Gladney to join Yale as dean of diversity, faculty development for FAS
Physicist Larry Gladney of the University of Pennsylvania has been named dean of diversity and faculty development for the Yale Faculty of Arts & Sciences (FAS), leading the effort to build a more intellectually, socially, and culturally diverse faculty, and to support and promote faculty excellence across the FAS.
Gladney is currently the Edmund J. and Louise W. Kahn Professor for Faculty Excellence in UPenn’s Department of Physics and Astronomy and associate dean for natural sciences at its School of Arts and Sciences.
Gladney will also join the FAS as professor of physics. He will take up his new posts on Jan. 1. Until then Professor Kathryn Lofton will continue to serve as interim FAS deputy dean for diversity and faculty development.
“We look forward to welcoming Larry to Yale, where he will take a leadership role in developing strategies and programs to promote excellence, equity and inclusion within the FAS. He will also serve as an adviser on campus-wide issues of faculty diversity and faculty development to the president, provost, and myself,” said FAS Dean Tamar Gendler. “I am grateful to Katie for her extraordinary leadership in inaugurating this role and thrilled that Larry has agreed to join our community and lead us in this critical work.”
Gladney came to UPenn in 1985 as a postdoctoral researcher, having earned a B.A. in physics at Northwestern University, and M.S. and Ph.D. degrees, also in physics, from Stanford University. He rose through the ranks, becoming a full professor in 2005 and being named to the Kahn chair in 2008. A member of numerous committees at UPenn, Gladney served as chair of the Department of Physics and Astronomy, chair of the Faculty Senate, and director and principal investigator of the Penn Science Teacher Institute.
Gladney’s research career has been focused on the study of weak interactions of heavy quarks and the experimental examination of dark energy. He uses sophisticated techniques in data science to analyze complex astronomical phenomena. In 1988, he developed the third-level tau lepton triggers for the Collider Detector at Fermilab, and by 1992 he made the first observation of an exclusive B meson decay in the hadron collider environment. By 2000, Gladney had been selected as the American representative to the Computing Coordinating Group for BaBar; he was then selected to head the Level 3 Trigger effort for the BaBar experiment at the SLAC PEP-II Collider. He is currently studying at the intersection of experimental particle physics and cosmology, attempting to understand the origins of and fundamental connections between matter, energy, space and time. His most recent work is on the mission planning and simulation of the Large Synoptic Survey Telescope, an observatory under construction in Chile designed to use multiple methods to measure the expansion history of the universe.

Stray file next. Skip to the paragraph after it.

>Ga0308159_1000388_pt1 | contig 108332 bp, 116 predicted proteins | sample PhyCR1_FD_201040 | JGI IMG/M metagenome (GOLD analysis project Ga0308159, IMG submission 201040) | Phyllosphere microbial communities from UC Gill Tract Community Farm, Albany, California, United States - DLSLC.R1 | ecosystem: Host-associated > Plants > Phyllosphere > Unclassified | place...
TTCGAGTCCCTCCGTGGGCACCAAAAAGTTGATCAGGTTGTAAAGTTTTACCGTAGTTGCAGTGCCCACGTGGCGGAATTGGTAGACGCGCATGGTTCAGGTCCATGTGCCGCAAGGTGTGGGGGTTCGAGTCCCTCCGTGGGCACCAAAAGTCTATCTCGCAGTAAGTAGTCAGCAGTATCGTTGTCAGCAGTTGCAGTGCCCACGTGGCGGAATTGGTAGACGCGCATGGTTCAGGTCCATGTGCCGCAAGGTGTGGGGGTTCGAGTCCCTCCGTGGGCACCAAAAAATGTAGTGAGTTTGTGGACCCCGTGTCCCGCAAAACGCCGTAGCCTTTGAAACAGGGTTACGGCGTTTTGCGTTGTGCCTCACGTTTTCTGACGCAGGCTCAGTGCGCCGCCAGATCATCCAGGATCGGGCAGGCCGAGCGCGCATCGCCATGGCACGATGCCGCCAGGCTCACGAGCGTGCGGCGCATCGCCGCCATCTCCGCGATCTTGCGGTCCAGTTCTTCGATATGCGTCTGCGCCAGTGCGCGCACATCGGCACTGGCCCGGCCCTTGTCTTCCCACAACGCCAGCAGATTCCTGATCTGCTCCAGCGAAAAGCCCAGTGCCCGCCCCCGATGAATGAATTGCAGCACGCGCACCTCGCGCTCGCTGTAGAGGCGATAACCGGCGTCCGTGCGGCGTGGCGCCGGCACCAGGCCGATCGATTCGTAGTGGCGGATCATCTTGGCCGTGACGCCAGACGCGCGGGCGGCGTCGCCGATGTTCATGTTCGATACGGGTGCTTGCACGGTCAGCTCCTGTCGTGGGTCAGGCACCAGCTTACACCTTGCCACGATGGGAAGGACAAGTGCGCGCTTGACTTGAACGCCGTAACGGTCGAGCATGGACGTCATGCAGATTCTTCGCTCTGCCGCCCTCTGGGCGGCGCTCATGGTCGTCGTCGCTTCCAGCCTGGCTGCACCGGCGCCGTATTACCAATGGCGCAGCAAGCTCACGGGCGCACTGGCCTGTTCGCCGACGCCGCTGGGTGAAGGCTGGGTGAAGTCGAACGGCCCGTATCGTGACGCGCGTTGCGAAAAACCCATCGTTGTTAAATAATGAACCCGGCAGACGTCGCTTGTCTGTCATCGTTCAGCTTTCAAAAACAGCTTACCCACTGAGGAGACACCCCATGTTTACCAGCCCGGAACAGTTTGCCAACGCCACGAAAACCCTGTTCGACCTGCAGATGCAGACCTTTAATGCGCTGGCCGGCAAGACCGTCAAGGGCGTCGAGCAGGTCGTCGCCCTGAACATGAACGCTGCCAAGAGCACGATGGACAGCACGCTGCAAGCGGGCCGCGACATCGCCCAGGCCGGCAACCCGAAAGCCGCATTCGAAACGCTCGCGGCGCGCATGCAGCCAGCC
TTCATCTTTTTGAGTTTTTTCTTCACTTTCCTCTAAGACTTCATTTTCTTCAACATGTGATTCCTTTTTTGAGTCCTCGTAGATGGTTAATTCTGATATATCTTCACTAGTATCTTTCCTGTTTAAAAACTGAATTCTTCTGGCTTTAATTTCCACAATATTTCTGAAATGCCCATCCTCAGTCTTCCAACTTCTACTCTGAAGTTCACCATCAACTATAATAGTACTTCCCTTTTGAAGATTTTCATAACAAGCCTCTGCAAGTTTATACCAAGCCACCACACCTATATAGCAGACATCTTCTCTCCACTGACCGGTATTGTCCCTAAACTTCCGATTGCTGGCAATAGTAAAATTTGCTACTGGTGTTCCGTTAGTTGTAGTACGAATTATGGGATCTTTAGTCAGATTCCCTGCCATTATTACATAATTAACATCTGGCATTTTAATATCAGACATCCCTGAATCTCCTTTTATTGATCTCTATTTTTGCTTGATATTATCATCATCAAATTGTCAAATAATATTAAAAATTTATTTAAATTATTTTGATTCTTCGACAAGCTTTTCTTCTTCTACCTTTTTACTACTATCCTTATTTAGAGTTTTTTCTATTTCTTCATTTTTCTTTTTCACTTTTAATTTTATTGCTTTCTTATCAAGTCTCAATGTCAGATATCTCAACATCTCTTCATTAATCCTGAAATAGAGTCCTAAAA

He received the Edward A. Bouchet Award from the American Physical Society in 1997 and was elected to the society in 2015. He served as a Presidential Young Investigator for the National Science Foundation (NSF) 1989-1994. Gladney was awarded a Lilly Teaching Fellowship in 1990.
Gladney was a member of the U.S. Army Science Advisory Board from 1997 to 2002. He also was a member of the High Energy Physics Advisory Panel for the Department of Energy and the NSF in 2001, and other NSF and Department of Energy committees over the years, including the Quarknet Advisory Board. Gladney later served as a member of the Advisory and Review Committee for the Origin and Structure of Matter project of the NSF.
Gladney has a longstanding commitment to institutional equity and has worked to build bridges between higher education and the public. Interested in the success of young people, Gladney has taught science to middle school and high school students and instructors through outreach programs, and received the Outstanding Community Service Award from the Black Graduate Professional Students’ Association at the University of Pennsylvania. Gladney was also an occasional lecturer on the subject of seeing and researching dark energy, and in 2006 appeared on a program titled “The Three Cosmic Tenors: Exploring the Frontiers of Matter, Energy, Space and Time,” along with two other black physicists, James Gates and Herman B. White Jr.
As FAS dean of diversity and faculty development, Professor Gladney will join the FAS leadership team, serving alongside deans Amy Hungerford (Dean of Humanities), Alan Gerber (Dean of Social Science), Jeff Brock (Dean of Science, effective January 1, 2019) and Mitch Smooke (Acting Dean of SEAS) in the academic governance of the Faculty of Arts and Sciences. He will sit on key FAS and university governance committees — including the FAS Steering Committee and the FAS Faculty Resource Committee — and serve as an advisor to the president, provost and FAS dean on campus-wide issues of faculty development and diversity.